You also need to pass through your star’s coordinates. Normally you can pass through one of a name, TIC ID, Gaia DR2, ID, or coordinates. In these cases, behind the scenes eleanor will use any one of these to get the rest of this information, but behind the scenes relies on the coordinates. You need to pass through the other values as well, but just so they’re set to something so eleanor doesn’t try to look them up. You can set them to zero, that’s fine.

[17]:

coords = (68.959732, -64.02704)
star = eleanor.Source(coords=coords, tic=0, gaia=0, sector=1, local=True, post_dir='./testdir1', pm_dir='./testdir2')
data = eleanor.TargetData(star, do_pca=True, do_psf=False)

[18]:

plt.figure(figsize=(15,5))

q = data.quality == 0
plt.plot(data.time[q], corr_flux[q], 'k')

plt.ylabel('Flux', fontsize=24)
plt.xlabel('Time', fontsize=24);


The only thing that will be missing is star.tess_mag, but you can set that yourself too before you run data.save() and it will be recorded properly.

[19]:

star.tess_mag = 10.53


## 1.5 Targets without TIC IDs¶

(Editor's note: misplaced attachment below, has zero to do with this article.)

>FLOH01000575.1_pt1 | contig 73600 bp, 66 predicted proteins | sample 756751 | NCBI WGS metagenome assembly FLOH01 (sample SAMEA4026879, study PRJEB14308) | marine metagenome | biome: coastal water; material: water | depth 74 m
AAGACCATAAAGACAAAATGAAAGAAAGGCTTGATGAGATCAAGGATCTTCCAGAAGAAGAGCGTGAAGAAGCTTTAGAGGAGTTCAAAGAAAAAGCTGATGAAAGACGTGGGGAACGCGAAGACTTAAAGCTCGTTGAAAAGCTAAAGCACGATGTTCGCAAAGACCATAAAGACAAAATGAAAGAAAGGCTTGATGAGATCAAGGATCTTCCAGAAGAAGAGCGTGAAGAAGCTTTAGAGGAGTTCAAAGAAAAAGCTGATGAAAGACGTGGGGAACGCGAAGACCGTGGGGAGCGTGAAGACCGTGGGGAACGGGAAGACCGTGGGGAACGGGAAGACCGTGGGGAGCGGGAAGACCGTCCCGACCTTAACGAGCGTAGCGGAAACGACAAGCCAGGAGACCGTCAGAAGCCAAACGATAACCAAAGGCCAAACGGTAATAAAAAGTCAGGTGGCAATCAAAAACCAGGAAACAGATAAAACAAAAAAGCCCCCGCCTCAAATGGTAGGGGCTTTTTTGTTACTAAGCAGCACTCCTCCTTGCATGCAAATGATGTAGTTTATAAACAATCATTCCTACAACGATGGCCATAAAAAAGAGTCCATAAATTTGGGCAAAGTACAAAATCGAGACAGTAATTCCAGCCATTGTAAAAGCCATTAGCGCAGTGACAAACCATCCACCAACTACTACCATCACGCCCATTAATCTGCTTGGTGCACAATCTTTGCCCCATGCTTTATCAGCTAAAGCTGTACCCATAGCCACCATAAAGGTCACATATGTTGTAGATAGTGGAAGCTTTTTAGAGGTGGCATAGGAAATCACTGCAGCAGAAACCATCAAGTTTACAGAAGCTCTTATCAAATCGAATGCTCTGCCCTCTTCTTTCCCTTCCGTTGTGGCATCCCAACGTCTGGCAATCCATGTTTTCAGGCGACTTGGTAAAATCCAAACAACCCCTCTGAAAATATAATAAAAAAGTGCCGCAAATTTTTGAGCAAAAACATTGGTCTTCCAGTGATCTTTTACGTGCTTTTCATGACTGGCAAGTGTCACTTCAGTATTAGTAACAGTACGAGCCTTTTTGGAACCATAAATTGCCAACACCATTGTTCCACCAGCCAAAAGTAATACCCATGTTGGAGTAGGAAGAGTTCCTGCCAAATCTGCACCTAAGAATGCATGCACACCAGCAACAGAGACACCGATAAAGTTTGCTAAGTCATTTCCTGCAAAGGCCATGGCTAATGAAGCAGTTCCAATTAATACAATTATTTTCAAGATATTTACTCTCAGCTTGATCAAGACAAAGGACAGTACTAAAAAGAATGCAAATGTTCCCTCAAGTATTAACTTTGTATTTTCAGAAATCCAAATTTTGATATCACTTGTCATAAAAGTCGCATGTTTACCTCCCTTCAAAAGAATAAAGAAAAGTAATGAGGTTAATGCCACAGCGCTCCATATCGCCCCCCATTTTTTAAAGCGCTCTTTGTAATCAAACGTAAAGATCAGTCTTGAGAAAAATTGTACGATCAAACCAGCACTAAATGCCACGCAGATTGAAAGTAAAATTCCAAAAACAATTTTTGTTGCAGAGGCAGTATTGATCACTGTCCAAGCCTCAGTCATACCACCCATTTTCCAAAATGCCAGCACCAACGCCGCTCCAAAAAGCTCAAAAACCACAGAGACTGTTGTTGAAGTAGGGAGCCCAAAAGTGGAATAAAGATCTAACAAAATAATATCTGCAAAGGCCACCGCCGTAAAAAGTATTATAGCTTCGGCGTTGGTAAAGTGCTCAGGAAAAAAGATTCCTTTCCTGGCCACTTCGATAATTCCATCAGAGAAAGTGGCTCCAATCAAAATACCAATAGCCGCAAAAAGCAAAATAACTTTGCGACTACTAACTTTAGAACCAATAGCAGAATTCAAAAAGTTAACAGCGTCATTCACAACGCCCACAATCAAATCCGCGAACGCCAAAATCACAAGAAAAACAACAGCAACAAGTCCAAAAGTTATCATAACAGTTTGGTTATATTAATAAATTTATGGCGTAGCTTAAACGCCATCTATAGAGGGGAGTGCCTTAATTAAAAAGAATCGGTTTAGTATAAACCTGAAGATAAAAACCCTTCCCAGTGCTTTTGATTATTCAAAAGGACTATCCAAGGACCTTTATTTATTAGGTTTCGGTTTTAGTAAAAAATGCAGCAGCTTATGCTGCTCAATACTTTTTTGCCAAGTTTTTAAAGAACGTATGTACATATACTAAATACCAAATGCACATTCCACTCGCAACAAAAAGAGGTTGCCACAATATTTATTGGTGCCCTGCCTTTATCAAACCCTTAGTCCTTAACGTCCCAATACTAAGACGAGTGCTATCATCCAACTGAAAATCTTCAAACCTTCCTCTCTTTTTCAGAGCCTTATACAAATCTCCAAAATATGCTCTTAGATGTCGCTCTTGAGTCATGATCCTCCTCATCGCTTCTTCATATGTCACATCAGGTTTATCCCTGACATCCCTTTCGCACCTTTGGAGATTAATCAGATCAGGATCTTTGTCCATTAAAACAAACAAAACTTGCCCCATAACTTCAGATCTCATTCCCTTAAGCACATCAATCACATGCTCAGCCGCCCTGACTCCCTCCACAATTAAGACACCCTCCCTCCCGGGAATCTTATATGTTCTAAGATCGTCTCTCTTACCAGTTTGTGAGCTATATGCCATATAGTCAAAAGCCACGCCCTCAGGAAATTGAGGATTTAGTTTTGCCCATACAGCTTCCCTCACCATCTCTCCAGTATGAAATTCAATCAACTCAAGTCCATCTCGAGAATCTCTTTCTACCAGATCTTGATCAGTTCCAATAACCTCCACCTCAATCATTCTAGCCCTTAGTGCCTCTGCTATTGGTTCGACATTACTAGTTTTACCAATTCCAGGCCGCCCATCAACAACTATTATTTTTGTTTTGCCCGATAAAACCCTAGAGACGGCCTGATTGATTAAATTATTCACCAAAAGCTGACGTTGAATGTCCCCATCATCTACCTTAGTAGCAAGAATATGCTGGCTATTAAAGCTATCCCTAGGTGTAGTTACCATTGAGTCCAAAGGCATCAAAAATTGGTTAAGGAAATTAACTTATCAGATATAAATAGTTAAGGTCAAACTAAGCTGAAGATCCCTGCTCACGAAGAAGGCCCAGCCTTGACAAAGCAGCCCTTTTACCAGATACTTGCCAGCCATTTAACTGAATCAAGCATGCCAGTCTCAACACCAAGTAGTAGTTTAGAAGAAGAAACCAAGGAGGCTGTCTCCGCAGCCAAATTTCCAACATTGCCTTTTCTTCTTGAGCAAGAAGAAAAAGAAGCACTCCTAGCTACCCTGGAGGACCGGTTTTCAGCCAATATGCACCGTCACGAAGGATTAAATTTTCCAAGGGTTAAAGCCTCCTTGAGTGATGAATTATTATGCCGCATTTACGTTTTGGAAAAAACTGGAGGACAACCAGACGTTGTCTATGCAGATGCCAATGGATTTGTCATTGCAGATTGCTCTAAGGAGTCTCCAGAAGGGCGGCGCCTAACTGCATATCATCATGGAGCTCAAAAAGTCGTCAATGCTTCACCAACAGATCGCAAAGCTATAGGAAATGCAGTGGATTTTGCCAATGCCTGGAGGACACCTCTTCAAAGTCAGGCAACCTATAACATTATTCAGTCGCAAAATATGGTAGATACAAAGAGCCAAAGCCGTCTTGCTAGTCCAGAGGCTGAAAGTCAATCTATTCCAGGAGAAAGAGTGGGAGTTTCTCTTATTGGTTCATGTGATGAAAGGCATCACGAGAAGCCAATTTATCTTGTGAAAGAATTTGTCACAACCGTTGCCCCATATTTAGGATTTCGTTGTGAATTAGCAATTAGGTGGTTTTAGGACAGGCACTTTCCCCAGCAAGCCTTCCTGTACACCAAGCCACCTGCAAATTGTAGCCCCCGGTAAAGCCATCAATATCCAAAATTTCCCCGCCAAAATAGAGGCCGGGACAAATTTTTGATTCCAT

When you pass through coords into eleanor.Source(), it will use these coordinates to find the TIC entry at that location. However, some targets (often very faint or non-stellar in nature) do not appear in the TIC. This will produce an error that inhibits eleanor.Source() from running successfully. However, as we noted in the previous section, eleanor does not use the TIC ID behind the scenes. Passing through a false TIC ID and the proper coordinates will work just fine.

## 1.6 Saturated targets¶

eleanor tests a variety of apertures and selects the one with the lowest CDPP. Very saturated targets ($$T < 6-7$$, depending on location on the detector) have many pixels at the saturation limit. Choosing a small number of saturated pixels will then produce a very stable light curve, leading eleanor to choose very small apertures that do not represent the true astrophysical variability from these sources. To make light curves from these, we need to use larger apertures. This is possible!